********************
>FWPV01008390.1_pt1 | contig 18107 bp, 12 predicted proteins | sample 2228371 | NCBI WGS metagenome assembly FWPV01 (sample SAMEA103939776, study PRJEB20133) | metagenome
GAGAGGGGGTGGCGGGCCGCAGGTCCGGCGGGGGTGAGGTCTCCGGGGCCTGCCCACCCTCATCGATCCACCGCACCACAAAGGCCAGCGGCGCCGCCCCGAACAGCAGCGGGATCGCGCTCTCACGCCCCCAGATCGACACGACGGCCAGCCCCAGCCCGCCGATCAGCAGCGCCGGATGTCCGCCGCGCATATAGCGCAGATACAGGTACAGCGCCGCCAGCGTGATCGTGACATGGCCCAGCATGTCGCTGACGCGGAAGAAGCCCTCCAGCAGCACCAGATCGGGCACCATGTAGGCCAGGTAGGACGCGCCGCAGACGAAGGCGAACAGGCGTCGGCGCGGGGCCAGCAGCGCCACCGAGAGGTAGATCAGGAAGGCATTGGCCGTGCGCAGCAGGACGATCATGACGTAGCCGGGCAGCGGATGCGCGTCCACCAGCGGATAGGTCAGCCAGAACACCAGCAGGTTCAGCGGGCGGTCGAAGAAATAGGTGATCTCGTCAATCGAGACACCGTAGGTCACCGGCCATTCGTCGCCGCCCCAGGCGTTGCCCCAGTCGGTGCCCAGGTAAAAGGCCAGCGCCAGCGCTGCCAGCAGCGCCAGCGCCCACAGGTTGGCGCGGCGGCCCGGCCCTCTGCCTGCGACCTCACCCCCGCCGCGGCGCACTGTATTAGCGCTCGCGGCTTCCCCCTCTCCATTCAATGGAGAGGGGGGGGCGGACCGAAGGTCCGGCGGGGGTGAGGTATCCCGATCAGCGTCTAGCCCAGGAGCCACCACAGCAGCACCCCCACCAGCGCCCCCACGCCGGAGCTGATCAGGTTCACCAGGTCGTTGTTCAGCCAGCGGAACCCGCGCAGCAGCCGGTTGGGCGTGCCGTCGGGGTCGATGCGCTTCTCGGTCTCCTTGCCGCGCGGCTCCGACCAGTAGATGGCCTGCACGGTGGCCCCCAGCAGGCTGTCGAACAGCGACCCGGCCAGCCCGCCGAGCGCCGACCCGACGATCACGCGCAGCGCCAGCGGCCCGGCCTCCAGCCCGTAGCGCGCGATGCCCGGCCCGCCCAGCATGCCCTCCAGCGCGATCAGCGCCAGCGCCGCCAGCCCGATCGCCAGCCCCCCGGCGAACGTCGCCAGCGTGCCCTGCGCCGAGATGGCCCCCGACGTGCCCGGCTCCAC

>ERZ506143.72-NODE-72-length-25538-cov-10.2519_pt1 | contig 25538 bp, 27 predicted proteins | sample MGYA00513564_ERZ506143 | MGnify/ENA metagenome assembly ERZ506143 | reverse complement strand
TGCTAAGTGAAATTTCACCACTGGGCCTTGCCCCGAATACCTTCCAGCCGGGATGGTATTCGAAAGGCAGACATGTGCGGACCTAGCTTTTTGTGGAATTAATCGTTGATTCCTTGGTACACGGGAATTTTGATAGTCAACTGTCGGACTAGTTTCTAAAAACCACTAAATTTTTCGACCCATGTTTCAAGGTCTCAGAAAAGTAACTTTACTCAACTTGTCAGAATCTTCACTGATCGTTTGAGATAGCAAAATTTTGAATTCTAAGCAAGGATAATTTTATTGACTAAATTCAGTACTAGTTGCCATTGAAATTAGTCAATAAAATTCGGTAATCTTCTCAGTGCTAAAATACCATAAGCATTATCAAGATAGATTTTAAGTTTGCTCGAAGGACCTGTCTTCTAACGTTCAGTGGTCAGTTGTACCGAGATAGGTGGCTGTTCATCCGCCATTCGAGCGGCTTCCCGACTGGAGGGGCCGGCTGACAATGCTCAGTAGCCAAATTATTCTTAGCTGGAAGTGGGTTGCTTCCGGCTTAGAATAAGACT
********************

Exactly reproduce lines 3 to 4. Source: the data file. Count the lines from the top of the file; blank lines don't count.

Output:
>ERZ506143.72-NODE-72-length-25538-cov-10.2519_pt1 | contig 25538 bp, 27 predicted proteins | sample MGYA00513564_ERZ506143 | MGnify/ENA metagenome assembly ERZ506143 | reverse complement strand
TGCTAAGTGAAATTTCACCACTGGGCCTTGCCCCGAATACCTTCCAGCCGGGATGGTATTCGAAAGGCAGACATGTGCGGACCTAGCTTTTTGTGGAATTAATCGTTGATTCCTTGGTACACGGGAATTTTGATAGTCAACTGTCGGACTAGTTTCTAAAAACCACTAAATTTTTCGACCCATGTTTCAAGGTCTCAGAAAAGTAACTTTACTCAACTTGTCAGAATCTTCACTGATCGTTTGAGATAGCAAAATTTTGAATTCTAAGCAAGGATAATTTTATTGACTAAATTCAGTACTAGTTGCCATTGAAATTAGTCAATAAAATTCGGTAATCTTCTCAGTGCTAAAATACCATAAGCATTATCAAGATAGATTTTAAGTTTGCTCGAAGGACCTGTCTTCTAACGTTCAGTGGTCAGTTGTACCGAGATAGGTGGCTGTTCATCCGCCATTCGAGCGGCTTCCCGACTGGAGGGGCCGGCTGACAATGCTCAGTAGCCAAATTATTCTTAGCTGGAAGTGGGTTGCTTCCGGCTTAGAATAAGACT